Universal prediction of cell cycle position using transfer learning
Kasper Hansen, Johns Hopkins University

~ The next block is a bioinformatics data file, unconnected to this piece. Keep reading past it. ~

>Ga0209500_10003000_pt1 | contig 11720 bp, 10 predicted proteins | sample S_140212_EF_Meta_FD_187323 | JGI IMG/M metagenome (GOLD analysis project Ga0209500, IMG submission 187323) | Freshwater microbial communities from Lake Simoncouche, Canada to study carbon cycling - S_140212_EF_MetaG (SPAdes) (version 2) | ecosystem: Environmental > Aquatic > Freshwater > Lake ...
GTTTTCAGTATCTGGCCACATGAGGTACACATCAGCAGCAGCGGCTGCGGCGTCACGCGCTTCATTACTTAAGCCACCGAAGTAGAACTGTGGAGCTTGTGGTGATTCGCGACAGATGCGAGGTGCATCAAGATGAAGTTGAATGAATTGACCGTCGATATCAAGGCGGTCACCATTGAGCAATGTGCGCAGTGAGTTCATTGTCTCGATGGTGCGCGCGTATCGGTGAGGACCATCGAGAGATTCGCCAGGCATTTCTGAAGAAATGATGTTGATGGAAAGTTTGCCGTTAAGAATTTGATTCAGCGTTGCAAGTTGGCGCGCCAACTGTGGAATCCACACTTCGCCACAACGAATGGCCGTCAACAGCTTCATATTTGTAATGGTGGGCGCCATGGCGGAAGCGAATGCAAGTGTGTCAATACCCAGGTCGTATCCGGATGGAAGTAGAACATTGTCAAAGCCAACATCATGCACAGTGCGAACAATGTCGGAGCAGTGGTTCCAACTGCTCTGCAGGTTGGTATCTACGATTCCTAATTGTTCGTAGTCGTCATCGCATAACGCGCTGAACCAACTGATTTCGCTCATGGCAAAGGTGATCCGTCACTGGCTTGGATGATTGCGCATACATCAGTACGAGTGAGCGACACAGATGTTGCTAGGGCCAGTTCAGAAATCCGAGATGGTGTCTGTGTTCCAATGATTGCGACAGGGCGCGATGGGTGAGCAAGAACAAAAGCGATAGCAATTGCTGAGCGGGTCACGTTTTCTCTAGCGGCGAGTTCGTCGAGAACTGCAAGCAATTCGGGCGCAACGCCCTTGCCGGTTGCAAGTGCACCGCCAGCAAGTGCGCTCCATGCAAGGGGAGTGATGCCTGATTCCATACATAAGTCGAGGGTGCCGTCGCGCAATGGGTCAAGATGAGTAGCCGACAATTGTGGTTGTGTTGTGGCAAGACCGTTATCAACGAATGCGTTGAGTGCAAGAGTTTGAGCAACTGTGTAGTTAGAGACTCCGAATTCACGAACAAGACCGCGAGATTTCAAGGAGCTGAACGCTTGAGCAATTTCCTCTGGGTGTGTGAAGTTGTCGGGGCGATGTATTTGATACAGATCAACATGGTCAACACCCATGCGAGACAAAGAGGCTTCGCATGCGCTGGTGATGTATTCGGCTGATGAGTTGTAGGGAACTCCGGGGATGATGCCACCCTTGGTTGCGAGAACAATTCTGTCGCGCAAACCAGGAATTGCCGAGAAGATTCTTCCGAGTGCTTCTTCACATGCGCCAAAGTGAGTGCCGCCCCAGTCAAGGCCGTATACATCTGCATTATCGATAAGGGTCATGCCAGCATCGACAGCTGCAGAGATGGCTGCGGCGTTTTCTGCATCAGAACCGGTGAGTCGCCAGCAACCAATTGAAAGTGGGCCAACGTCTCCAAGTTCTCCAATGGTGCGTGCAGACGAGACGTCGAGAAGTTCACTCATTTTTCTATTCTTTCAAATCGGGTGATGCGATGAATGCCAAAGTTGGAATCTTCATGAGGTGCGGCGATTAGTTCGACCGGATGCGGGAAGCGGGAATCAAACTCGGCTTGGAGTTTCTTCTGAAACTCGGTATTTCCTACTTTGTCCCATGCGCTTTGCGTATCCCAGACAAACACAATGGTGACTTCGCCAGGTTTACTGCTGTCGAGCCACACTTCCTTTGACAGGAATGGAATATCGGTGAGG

The cell cycle is a highly conserved, continuous process which controls faithful replication and division of cells. Single-cell technologies have enabled increasingly precise measurements of the cell cycle both as a biological process of interest and as a possible confounding factor. Despite its importance and conservation, there is no universally applicable approach to infer position in the cell cycle with high-resolution from single-cell RNA-seq data. here, we present tricycle, a method with associated software, to address this challenge by leveraging key features of the biology of the cell cycle, the mathematical properties of principal component analysis of periodic functions, and the applicability of transfer learning. Tricycle works by first constructing a reference latent space using a fixed reference dataset as well as a projection operator which allows us to project any new dataset into the fixed reference space. We show that tricycle can predict any cell's position in the cell cycle regardless of the cell type, species of origin, and even sequencing assay. The accuracy of tricycle compares favorably to gold-standard experimental assays which generally require specialized measurements in specifically designed in vitro systems. Unlike gold-standard assays, tricycle is easily applicable to any single-cell RNA-seq dataset. We will highlight features of the problem and tricycle which we believe are specifically important for achieving high generalizability.